For a better understanding of HMB1 role in the development of chronic inflammatory diseases and about inflammatory stimuli leading to COPD, another recent study focused on the potential therapeutic effect of probiotics on cells exposed to cigarette smoking (CS). Mortaz et al. stimulated human macrophage with CS extract in the presence and absence of L. rhamnosus and B. breve. What emerged was a minor ability of CS to induce HMGB1 release in these cells. This data may open a new scenario on probiotics as anti-inflammatory agents in the prevention of diseases caused by a chronic inflammation stimulus such as CS [45].

Our group decided to focus on the role of HMGB1 in COPD and more specifically on giving a better comprehension about its pathophysiological role in the development of the disease. Our objective was to propose, while possible, new therapeutic strategies in facing the irreversible damage and subsequent substitution of healthy lung tissue with repair tissue, associated with a chronic inflammatory stimulus (i.e., cigarette smoking) on lungs themselves.

Almost every study confirmed an augmentation of either plasmatic or lung tissue levels of HMGB1 in patients affected by COPD [8, 1422]. These levels were higher during the acute phase of COPD [8, 21] and in patients with pulmonary neoplasia [14].

Analysing cited literature, it emerges that the involvement of the HMGB1-RAGE axis is fundamental in the inflammatory-regenerative process. The interaction of HMGB1 with NF-κB appears to be equally important; once these processes escape from physiological control they could determine neoplastic degeneration [2731].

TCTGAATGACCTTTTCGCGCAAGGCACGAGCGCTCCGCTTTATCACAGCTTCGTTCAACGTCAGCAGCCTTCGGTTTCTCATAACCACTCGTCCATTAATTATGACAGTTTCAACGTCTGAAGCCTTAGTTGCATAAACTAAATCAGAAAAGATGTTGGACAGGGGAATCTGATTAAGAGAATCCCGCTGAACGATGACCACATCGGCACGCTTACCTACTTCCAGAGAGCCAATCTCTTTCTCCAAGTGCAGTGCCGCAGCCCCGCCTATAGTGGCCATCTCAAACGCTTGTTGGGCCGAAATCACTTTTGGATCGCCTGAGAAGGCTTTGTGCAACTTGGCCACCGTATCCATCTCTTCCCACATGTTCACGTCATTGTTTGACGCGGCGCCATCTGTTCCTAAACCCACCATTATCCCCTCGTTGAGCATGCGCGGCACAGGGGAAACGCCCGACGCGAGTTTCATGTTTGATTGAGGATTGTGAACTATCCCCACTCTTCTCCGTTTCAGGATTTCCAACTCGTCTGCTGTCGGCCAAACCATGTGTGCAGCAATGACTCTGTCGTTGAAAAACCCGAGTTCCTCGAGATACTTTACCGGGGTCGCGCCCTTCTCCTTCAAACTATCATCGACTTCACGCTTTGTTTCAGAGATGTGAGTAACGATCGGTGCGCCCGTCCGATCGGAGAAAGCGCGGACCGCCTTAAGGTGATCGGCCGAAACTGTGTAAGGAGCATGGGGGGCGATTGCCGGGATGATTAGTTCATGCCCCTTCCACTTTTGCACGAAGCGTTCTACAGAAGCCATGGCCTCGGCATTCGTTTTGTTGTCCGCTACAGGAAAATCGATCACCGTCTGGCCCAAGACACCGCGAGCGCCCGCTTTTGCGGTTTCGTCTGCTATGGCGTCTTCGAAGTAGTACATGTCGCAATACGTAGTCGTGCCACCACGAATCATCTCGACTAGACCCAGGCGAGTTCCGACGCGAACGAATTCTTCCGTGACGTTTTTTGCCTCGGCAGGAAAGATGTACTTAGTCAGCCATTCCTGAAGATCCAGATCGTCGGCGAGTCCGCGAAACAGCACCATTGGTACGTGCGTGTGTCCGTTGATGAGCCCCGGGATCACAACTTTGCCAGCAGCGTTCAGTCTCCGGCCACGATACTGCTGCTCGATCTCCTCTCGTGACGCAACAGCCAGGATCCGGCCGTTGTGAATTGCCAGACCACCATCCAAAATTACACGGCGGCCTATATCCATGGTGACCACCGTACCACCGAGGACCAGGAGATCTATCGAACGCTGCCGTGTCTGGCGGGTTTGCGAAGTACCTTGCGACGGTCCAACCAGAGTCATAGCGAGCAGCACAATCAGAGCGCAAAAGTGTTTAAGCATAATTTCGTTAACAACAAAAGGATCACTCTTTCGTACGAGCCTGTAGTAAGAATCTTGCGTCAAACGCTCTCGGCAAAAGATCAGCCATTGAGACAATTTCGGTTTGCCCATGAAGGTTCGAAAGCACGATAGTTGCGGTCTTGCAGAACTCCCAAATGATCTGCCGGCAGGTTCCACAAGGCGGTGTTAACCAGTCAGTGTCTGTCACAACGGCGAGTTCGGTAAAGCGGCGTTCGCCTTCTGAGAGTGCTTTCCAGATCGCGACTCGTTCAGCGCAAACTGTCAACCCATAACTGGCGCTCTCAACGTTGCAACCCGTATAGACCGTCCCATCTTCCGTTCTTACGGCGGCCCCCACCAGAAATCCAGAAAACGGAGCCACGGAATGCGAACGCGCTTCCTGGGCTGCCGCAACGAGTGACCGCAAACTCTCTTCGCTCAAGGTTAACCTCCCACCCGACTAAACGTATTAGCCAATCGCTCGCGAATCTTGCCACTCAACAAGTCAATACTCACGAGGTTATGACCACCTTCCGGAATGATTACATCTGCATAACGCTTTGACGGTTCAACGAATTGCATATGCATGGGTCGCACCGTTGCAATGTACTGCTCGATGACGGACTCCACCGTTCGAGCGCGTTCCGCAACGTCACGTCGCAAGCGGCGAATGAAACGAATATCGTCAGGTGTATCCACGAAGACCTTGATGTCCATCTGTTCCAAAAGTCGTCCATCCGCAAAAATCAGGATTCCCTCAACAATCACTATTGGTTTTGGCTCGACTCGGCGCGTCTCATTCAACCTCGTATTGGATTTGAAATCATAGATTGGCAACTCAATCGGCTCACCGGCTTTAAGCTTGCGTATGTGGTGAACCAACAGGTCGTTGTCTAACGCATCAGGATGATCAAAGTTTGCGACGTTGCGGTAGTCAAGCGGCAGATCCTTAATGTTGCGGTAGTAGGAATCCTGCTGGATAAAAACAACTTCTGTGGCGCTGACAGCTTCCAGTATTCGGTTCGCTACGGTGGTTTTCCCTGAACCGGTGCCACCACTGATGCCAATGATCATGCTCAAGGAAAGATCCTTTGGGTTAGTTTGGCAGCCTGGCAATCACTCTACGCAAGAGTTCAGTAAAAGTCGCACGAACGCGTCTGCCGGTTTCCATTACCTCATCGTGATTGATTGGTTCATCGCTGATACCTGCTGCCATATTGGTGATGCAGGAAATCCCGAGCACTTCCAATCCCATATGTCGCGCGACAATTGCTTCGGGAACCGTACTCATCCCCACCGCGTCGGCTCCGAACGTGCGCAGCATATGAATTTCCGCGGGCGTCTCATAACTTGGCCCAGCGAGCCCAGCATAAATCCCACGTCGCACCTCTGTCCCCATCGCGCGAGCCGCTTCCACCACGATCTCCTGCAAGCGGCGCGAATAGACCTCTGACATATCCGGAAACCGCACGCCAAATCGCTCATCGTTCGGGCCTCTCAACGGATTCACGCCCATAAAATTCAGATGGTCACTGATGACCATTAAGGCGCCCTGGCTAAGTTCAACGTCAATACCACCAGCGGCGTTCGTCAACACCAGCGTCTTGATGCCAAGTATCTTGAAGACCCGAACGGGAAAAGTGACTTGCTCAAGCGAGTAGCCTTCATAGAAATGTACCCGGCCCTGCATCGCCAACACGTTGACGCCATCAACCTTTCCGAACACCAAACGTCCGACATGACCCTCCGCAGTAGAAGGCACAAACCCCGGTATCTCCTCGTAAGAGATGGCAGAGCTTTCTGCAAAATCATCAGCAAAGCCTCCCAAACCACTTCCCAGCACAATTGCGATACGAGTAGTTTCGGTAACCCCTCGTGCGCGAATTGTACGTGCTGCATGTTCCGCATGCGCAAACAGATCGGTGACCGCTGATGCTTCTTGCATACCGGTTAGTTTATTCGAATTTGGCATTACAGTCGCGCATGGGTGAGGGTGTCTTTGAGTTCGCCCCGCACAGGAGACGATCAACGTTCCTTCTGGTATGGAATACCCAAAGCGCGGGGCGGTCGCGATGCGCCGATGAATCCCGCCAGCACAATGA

So it seems that HMGB1 level correlates with lung tissue damage and with the incipit of reparation processes. On the other hand, the level of this alarmin diminishes in a postacute phase. As represented in Figure 2, in a potential therapeutic key, blocking the binding of HMGB1 to the DNA minor groove may help in controlling the subsequent intracellular mechanism leading to gene transcription. In Figure 2 another potential therapeutic target is also shown; in fact, the extracellular interaction of HMGB1 with its receptor (RAGE) has been demonstrated, together with the above cited intracellular interaction, having a role in cell outgrowth. Interfering with these links may avoid permanent lung tissue damage and lung cells neoplastic transformation.

Figure 2: Intracellular and extracellular HMGB1 main interactions.

In conclusion in almost all the studies the fact that HMGB1 levels are augmented in smokers and in patients affected by COPD emerged. By the years it emerged that HMGB1 is an alarmin, a protein that warns and activates inflammation.

The studies reviewed let us to a better comprehension on how this alarmin is involved in the development of COPD. According to these studies it emerged that cigarette smoking, the most well-known causative factor of COPD, induces neutrophils death and necrosis. The necrosis of neutrophil cells leads to DAMPs release, in particular HMGB1, which recruits other neutrophils in a self-maintaining process. It emerged also that DAMPs could activate the inflammatory process by the interaction with the RAGE and worsen COPD exacerbation. In addition it was reported that blocking the NF-κB led to an underexpression of HMGB1 in lung tissue.

Given these premises, both inhibiting HMGB1-RAGE axis and blocking neutrophils necrosis should be the aim of future further studies.

Conflict of Interests

The authors declare that there is no conflict of interests regarding the publication of this paper.